Perhaps it might not to others, but for noobish people like me it seems incredulous that horseshoe crabs actually swim upsidedown! And some of us were lucky enough to witness it during one of the coral spawning. Most of us thought that it was probably an injured or dead horseshoe crab floating face up on the water surface. Mr Lee scooped it up and the crab turned up to be a perfectly healthy one, because it was struggling so feriously on the boat.
Horseshoe Crabs are actually not crabs but more towards spiders. They are also commonly known as "living fossils" because they have changed little for hundreds of millions years. The Coastal Horseshoe Crab, Tachypleus gigas, is one of the two species of horseshoe crabs found locally, identifiable by its triangular and serrated tail.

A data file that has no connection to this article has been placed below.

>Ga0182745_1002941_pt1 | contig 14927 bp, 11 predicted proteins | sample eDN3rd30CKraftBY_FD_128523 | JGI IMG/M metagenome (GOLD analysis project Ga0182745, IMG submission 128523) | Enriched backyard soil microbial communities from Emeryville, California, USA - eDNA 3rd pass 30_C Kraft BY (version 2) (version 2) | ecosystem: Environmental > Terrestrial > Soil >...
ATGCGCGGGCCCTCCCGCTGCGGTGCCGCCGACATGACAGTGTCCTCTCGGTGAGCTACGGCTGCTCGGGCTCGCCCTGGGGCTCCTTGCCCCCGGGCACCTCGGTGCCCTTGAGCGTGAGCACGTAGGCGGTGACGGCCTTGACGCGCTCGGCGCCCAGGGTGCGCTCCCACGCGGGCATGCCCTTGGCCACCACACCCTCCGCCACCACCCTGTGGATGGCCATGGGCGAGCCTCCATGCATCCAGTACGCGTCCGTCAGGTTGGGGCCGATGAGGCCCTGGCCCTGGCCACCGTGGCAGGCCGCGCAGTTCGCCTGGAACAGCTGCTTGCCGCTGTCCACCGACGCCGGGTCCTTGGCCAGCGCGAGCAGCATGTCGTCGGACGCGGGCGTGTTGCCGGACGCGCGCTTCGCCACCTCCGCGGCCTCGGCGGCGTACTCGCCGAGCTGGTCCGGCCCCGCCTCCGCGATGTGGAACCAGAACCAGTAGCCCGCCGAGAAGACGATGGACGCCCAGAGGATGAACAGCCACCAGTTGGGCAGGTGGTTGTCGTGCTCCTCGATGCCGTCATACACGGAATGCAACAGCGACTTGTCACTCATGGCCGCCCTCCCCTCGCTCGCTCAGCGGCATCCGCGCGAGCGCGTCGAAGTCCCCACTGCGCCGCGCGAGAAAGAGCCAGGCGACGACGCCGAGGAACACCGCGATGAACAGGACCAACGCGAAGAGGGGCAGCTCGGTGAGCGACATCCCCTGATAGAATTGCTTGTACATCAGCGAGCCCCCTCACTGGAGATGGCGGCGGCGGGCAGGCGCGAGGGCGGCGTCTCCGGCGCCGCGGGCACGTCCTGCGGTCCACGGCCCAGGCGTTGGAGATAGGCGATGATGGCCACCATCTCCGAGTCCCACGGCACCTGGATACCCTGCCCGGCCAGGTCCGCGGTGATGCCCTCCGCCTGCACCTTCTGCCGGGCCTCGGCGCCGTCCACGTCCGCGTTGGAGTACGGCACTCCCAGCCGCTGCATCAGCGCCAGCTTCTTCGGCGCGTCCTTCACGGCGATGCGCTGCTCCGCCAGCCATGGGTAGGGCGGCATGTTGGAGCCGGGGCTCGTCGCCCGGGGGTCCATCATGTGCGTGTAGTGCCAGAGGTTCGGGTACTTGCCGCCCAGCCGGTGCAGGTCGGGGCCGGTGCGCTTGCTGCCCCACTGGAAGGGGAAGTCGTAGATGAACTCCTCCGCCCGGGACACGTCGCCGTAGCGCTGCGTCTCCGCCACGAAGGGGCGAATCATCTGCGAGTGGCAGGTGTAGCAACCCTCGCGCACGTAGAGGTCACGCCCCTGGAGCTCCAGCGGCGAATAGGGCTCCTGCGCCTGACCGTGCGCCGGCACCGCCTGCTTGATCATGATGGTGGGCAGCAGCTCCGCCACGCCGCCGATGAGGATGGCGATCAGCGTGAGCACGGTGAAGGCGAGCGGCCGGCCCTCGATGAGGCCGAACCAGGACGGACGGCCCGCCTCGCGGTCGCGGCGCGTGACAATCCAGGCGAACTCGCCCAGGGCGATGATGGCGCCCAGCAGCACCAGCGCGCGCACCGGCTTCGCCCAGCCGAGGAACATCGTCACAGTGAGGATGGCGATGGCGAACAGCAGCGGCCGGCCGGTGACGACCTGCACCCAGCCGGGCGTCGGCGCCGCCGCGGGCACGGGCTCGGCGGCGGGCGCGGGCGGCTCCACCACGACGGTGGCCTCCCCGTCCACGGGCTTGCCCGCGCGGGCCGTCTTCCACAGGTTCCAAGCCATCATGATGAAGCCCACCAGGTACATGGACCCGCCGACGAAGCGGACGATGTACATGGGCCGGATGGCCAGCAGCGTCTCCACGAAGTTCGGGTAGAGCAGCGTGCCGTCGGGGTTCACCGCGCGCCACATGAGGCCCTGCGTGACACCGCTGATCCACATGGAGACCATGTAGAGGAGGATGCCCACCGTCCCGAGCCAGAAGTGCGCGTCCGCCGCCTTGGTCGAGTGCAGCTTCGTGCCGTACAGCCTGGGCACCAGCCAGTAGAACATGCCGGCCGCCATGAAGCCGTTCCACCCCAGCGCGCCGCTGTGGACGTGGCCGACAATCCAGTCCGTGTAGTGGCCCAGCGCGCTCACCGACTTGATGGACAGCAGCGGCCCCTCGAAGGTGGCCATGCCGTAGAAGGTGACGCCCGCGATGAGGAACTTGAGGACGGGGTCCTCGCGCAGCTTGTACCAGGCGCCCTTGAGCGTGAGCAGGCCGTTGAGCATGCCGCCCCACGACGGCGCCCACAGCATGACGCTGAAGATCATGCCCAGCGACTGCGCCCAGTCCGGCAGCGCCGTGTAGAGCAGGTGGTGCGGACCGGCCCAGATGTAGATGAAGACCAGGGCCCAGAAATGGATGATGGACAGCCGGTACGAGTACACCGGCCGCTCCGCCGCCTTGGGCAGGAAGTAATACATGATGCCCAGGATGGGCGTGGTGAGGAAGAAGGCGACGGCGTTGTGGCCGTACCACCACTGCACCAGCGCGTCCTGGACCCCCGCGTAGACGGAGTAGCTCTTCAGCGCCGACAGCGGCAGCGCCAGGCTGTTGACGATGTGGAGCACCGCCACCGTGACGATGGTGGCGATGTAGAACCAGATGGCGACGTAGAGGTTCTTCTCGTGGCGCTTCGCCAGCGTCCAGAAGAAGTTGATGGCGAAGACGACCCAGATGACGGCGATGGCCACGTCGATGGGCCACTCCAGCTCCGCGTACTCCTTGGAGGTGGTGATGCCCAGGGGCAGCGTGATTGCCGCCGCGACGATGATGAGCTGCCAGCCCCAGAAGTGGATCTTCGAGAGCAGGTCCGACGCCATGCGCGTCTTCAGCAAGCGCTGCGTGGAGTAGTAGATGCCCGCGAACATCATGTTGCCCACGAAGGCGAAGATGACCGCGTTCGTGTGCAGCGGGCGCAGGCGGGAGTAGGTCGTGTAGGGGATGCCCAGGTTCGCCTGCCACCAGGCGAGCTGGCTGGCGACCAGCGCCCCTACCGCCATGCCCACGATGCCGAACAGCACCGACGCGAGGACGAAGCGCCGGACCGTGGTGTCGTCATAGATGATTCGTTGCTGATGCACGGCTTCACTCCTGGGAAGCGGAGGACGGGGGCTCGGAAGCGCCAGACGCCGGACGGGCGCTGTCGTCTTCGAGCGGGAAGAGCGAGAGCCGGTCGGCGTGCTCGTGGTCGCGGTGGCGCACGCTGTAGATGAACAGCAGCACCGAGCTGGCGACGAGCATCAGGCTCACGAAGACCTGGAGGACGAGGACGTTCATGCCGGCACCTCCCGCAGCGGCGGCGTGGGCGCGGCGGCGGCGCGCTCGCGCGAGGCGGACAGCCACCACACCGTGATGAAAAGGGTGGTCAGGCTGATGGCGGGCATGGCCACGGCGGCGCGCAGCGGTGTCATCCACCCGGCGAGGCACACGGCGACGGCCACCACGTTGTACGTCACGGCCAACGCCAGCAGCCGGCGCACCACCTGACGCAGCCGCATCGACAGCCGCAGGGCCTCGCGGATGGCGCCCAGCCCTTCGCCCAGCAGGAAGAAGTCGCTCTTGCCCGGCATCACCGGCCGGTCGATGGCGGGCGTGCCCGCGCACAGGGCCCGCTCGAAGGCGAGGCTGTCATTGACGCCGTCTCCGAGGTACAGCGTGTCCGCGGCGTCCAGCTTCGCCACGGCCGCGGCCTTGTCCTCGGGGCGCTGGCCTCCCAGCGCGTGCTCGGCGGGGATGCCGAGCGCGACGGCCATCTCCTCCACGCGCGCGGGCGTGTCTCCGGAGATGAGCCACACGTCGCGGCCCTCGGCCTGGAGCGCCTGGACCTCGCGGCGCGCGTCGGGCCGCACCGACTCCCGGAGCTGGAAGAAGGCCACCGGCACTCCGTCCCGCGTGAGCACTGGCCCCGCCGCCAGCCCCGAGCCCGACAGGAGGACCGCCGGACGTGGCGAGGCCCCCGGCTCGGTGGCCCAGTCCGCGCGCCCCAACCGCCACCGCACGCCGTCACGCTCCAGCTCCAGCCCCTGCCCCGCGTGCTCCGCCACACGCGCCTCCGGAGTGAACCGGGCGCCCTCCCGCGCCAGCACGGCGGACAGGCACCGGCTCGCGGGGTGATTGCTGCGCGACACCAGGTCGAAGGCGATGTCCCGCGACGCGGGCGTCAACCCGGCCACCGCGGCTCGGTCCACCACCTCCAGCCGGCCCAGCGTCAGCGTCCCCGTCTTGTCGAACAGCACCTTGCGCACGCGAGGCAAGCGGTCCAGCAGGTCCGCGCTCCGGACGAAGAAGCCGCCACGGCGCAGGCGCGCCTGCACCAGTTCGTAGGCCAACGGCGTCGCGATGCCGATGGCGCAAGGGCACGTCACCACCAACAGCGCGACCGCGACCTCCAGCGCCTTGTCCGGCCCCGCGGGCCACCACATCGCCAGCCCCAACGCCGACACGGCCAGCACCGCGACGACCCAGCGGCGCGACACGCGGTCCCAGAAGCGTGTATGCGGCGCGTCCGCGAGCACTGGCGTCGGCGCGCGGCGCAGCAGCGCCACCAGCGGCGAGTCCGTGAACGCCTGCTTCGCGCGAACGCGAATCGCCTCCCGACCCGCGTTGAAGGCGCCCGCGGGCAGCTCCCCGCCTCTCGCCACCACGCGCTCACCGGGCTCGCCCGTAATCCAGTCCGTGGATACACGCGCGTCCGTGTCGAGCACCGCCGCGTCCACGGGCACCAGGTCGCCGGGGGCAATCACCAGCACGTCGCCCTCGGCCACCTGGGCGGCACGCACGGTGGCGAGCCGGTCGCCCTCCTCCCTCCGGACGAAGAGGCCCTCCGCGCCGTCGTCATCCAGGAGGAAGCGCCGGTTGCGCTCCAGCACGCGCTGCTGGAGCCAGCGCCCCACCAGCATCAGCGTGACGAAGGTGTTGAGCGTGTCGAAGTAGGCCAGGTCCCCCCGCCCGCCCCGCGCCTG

Did some online surfing regarding this peculiar sighting. Apparently, it was just because of a mere physics and hydrodynamic thing. From Vosatka. Ohio Journal of Science. 70 (1970): 276–283, it was stated that this inverted swimming was due to its body design with the sloping cephalothroax helping to lift itself upwards when it swims. If it swims rightside up, the animal will just keep sinking. The legs of the horseshoe crab as well as the book gills provide propelling force while its tail serves as to nagivate (beside flipping itself up when overturned).
Above shows the swimming process of a horseshoe crab extracted from the journal. Below is a youtube video of a baby horseshoe attempting in vain (from 20s onwards) to swim.